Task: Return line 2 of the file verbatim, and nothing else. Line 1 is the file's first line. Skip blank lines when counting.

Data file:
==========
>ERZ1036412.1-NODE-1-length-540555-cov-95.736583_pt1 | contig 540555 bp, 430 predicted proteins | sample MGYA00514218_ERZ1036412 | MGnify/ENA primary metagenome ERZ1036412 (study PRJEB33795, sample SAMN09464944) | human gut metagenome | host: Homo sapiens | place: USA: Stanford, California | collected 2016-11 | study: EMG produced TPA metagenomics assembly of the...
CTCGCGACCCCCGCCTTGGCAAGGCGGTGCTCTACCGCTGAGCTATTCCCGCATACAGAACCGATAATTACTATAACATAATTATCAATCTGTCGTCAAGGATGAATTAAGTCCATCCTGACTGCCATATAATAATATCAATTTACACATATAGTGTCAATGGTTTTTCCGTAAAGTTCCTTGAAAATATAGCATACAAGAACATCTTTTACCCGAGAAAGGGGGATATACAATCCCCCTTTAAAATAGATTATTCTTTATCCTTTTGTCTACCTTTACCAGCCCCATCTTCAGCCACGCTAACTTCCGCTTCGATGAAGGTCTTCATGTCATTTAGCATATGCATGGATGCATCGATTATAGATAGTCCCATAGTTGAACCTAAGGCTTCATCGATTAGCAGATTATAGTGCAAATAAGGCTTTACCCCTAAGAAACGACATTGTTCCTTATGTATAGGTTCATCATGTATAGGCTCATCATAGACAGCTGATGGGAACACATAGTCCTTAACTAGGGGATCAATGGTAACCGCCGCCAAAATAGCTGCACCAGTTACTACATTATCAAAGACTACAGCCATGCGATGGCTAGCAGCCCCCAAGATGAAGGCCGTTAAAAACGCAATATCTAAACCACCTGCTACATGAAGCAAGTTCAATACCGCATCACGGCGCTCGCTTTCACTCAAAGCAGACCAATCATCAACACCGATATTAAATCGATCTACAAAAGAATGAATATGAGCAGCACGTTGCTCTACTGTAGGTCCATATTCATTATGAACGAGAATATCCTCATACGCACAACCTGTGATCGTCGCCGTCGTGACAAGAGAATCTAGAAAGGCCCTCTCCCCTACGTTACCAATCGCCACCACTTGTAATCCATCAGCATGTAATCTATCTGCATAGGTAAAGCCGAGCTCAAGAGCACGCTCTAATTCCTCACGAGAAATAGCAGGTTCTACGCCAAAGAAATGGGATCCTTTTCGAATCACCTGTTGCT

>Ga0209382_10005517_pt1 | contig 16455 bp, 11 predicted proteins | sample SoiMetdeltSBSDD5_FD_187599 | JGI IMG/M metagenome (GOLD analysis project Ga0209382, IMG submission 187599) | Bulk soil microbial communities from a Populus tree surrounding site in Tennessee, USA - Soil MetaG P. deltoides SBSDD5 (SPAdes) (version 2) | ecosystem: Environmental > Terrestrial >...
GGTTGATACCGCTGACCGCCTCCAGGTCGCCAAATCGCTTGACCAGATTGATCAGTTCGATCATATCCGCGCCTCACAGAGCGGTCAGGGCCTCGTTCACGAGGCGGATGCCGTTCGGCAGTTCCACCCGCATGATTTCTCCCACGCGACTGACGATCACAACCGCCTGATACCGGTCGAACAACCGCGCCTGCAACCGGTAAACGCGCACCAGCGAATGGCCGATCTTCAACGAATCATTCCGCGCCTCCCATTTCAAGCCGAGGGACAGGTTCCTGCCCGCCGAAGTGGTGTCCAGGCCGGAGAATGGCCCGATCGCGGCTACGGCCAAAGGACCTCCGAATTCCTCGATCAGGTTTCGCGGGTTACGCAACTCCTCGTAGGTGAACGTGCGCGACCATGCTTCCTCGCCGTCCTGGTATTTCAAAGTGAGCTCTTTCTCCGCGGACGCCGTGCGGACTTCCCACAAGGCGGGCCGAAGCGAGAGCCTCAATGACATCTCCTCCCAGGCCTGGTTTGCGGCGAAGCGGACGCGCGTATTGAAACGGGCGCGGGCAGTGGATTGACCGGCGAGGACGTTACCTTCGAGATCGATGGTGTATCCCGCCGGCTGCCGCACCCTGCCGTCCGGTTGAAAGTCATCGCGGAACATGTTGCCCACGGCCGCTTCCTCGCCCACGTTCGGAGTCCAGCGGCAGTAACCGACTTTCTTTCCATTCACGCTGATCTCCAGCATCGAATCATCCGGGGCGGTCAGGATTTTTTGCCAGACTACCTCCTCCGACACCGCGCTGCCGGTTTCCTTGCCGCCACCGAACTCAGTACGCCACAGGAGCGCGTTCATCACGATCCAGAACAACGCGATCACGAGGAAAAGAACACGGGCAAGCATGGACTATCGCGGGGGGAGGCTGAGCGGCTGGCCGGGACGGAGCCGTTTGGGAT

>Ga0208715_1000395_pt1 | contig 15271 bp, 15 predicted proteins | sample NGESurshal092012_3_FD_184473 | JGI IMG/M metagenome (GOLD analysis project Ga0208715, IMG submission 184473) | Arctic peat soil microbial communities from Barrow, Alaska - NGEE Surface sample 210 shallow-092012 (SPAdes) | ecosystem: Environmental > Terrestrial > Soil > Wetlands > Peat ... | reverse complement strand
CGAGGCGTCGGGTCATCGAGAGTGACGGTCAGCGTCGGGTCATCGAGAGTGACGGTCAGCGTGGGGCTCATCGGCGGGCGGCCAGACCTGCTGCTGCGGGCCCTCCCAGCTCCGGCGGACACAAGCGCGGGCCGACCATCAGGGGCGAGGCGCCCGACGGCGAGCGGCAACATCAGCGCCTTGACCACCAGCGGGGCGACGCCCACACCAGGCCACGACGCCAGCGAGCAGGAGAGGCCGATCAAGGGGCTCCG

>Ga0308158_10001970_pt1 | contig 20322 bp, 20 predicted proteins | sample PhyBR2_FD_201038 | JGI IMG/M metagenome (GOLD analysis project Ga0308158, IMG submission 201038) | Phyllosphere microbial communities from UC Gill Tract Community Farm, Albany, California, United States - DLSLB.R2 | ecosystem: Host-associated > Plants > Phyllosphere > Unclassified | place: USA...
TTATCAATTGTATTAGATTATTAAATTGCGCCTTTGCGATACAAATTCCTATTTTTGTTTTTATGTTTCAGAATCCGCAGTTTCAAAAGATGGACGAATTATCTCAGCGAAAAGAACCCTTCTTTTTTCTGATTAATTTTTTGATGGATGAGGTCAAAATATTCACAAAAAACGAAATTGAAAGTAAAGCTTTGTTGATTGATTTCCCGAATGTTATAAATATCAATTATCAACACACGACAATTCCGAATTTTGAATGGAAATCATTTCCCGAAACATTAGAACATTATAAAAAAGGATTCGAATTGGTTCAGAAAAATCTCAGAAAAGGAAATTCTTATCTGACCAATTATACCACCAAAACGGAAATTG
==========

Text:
CTCGCGACCCCCGCCTTGGCAAGGCGGTGCTCTACCGCTGAGCTATTCCCGCATACAGAACCGATAATTACTATAACATAATTATCAATCTGTCGTCAAGGATGAATTAAGTCCATCCTGACTGCCATATAATAATATCAATTTACACATATAGTGTCAATGGTTTTTCCGTAAAGTTCCTTGAAAATATAGCATACAAGAACATCTTTTACCCGAGAAAGGGGGATATACAATCCCCCTTTAAAATAGATTATTCTTTATCCTTTTGTCTACCTTTACCAGCCCCATCTTCAGCCACGCTAACTTCCGCTTCGATGAAGGTCTTCATGTCATTTAGCATATGCATGGATGCATCGATTATAGATAGTCCCATAGTTGAACCTAAGGCTTCATCGATTAGCAGATTATAGTGCAAATAAGGCTTTACCCCTAAGAAACGACATTGTTCCTTATGTATAGGTTCATCATGTATAGGCTCATCATAGACAGCTGATGGGAACACATAGTCCTTAACTAGGGGATCAATGGTAACCGCCGCCAAAATAGCTGCACCAGTTACTACATTATCAAAGACTACAGCCATGCGATGGCTAGCAGCCCCCAAGATGAAGGCCGTTAAAAACGCAATATCTAAACCACCTGCTACATGAAGCAAGTTCAATACCGCATCACGGCGCTCGCTTTCACTCAAAGCAGACCAATCATCAACACCGATATTAAATCGATCTACAAAAGAATGAATATGAGCAGCACGTTGCTCTACTGTAGGTCCATATTCATTATGAACGAGAATATCCTCATACGCACAACCTGTGATCGTCGCCGTCGTGACAAGAGAATCTAGAAAGGCCCTCTCCCCTACGTTACCAATCGCCACCACTTGTAATCCATCAGCATGTAATCTATCTGCATAGGTAAAGCCGAGCTCAAGAGCACGCTCTAATTCCTCACGAGAAATAGCAGGTTCTACGCCAAAGAAATGGGATCCTTTTCGAATCACCTGTTGCT